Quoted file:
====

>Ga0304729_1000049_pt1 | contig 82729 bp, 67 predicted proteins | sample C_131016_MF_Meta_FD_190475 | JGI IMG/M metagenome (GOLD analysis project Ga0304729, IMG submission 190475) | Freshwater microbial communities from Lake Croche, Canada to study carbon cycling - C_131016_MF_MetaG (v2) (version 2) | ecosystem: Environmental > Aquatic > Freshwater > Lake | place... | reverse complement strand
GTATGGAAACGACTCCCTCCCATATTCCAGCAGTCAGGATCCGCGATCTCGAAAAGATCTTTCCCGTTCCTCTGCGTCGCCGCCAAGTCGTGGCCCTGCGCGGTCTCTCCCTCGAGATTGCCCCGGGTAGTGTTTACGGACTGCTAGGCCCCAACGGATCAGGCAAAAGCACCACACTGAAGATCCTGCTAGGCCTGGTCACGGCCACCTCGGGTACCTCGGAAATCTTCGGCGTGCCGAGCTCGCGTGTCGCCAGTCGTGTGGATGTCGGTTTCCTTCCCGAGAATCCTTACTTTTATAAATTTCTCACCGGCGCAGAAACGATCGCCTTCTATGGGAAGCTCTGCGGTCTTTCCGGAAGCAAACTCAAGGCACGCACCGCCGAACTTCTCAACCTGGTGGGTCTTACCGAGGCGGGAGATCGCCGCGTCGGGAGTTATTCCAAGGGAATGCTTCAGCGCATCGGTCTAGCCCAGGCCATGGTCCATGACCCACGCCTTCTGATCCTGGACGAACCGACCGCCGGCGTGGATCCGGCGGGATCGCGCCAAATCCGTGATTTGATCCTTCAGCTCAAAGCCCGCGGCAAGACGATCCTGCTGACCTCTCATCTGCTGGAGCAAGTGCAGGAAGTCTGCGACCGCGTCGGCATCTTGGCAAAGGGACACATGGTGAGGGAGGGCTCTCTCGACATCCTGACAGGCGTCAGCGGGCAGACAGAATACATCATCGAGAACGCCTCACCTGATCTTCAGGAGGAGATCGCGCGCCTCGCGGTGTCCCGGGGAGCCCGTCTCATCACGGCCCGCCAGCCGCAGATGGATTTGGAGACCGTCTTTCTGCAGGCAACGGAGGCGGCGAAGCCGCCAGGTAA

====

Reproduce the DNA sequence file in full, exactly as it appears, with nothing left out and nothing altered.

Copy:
>Ga0304729_1000049_pt1 | contig 82729 bp, 67 predicted proteins | sample C_131016_MF_Meta_FD_190475 | JGI IMG/M metagenome (GOLD analysis project Ga0304729, IMG submission 190475) | Freshwater microbial communities from Lake Croche, Canada to study carbon cycling - C_131016_MF_MetaG (v2) (version 2) | ecosystem: Environmental > Aquatic > Freshwater > Lake | place... | reverse complement strand
GTATGGAAACGACTCCCTCCCATATTCCAGCAGTCAGGATCCGCGATCTCGAAAAGATCTTTCCCGTTCCTCTGCGTCGCCGCCAAGTCGTGGCCCTGCGCGGTCTCTCCCTCGAGATTGCCCCGGGTAGTGTTTACGGACTGCTAGGCCCCAACGGATCAGGCAAAAGCACCACACTGAAGATCCTGCTAGGCCTGGTCACGGCCACCTCGGGTACCTCGGAAATCTTCGGCGTGCCGAGCTCGCGTGTCGCCAGTCGTGTGGATGTCGGTTTCCTTCCCGAGAATCCTTACTTTTATAAATTTCTCACCGGCGCAGAAACGATCGCCTTCTATGGGAAGCTCTGCGGTCTTTCCGGAAGCAAACTCAAGGCACGCACCGCCGAACTTCTCAACCTGGTGGGTCTTACCGAGGCGGGAGATCGCCGCGTCGGGAGTTATTCCAAGGGAATGCTTCAGCGCATCGGTCTAGCCCAGGCCATGGTCCATGACCCACGCCTTCTGATCCTGGACGAACCGACCGCCGGCGTGGATCCGGCGGGATCGCGCCAAATCCGTGATTTGATCCTTCAGCTCAAAGCCCGCGGCAAGACGATCCTGCTGACCTCTCATCTGCTGGAGCAAGTGCAGGAAGTCTGCGACCGCGTCGGCATCTTGGCAAAGGGACACATGGTGAGGGAGGGCTCTCTCGACATCCTGACAGGCGTCAGCGGGCAGACAGAATACATCATCGAGAACGCCTCACCTGATCTTCAGGAGGAGATCGCGCGCCTCGCGGTGTCCCGGGGAGCCCGTCTCATCACGGCCCGCCAGCCGCAGATGGATTTGGAGACCGTCTTTCTGCAGGCAACGGAGGCGGCGAAGCCGCCAGGTAA